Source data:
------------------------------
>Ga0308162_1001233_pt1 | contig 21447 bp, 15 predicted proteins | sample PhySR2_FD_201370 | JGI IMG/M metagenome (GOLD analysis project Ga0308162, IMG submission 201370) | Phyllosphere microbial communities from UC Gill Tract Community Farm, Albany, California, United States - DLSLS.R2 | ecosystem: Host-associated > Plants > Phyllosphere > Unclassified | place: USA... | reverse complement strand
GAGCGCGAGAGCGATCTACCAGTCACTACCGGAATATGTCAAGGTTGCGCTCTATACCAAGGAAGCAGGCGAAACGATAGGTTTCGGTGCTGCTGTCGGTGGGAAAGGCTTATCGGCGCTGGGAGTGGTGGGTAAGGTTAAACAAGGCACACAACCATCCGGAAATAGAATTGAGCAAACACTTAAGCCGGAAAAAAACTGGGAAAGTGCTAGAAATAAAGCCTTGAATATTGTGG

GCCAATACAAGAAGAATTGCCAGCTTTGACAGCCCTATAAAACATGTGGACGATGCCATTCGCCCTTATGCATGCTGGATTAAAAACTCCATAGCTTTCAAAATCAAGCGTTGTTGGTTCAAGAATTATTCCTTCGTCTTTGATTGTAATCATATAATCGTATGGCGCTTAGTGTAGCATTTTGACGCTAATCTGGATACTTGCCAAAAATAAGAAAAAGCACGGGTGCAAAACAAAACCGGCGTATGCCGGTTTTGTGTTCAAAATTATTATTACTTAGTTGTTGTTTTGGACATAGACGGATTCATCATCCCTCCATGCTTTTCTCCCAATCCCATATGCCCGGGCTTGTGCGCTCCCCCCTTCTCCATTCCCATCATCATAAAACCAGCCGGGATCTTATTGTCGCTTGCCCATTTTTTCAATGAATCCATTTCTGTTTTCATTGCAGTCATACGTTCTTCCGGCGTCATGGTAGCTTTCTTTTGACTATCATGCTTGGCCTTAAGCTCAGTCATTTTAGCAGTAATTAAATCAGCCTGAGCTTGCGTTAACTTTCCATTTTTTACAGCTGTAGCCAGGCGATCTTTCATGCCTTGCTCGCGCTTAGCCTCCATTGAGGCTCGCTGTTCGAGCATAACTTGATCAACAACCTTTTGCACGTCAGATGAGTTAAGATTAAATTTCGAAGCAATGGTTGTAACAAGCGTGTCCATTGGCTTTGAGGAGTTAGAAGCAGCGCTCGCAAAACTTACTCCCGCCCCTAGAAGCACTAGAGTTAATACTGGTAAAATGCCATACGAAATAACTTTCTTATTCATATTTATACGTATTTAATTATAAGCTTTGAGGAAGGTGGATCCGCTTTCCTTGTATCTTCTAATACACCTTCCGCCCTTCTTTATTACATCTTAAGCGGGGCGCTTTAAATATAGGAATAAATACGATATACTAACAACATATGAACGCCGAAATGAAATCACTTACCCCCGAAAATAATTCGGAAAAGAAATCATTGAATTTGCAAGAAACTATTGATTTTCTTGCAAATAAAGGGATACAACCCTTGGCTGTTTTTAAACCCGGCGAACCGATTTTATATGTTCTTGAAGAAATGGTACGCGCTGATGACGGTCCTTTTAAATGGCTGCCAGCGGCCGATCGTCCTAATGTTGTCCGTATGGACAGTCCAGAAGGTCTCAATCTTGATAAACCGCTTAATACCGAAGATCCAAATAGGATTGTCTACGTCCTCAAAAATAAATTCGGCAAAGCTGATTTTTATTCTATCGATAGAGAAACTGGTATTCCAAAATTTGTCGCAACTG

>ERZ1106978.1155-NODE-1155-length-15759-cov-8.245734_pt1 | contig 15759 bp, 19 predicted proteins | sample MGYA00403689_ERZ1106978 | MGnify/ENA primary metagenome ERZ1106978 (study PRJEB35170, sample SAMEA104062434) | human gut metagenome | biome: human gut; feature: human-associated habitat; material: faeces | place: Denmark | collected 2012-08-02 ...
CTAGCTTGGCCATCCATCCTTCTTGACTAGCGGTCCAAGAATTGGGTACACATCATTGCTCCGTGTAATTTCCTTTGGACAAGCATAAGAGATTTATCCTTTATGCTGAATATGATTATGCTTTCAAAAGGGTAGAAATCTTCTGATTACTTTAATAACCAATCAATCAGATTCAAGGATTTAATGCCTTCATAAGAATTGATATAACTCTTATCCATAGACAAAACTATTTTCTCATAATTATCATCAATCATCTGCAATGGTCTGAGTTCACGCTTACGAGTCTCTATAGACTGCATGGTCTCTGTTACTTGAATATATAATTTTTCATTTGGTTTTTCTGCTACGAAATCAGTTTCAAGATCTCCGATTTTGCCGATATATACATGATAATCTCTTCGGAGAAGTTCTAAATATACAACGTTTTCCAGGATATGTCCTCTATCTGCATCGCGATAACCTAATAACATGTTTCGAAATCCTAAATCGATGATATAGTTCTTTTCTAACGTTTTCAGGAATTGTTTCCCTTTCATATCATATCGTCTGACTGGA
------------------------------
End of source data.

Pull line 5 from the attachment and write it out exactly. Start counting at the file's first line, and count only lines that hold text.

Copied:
CTAGCTTGGCCATCCATCCTTCTTGACTAGCGGTCCAAGAATTGGGTACACATCATTGCTCCGTGTAATTTCCTTTGGACAAGCATAAGAGATTTATCCTTTATGCTGAATATGATTATGCTTTCAAAAGGGTAGAAATCTTCTGATTACTTTAATAACCAATCAATCAGATTCAAGGATTTAATGCCTTCATAAGAATTGATATAACTCTTATCCATAGACAAAACTATTTTCTCATAATTATCATCAATCATCTGCAATGGTCTGAGTTCACGCTTACGAGTCTCTATAGACTGCATGGTCTCTGTTACTTGAATATATAATTTTTCATTTGGTTTTTCTGCTACGAAATCAGTTTCAAGATCTCCGATTTTGCCGATATATACATGATAATCTCTTCGGAGAAGTTCTAAATATACAACGTTTTCCAGGATATGTCCTCTATCTGCATCGCGATAACCTAATAACATGTTTCGAAATCCTAAATCGATGATATAGTTCTTTTCTAACGTTTTCAGGAATTGTTTCCCTTTCATATCATATCGTCTGACTGGA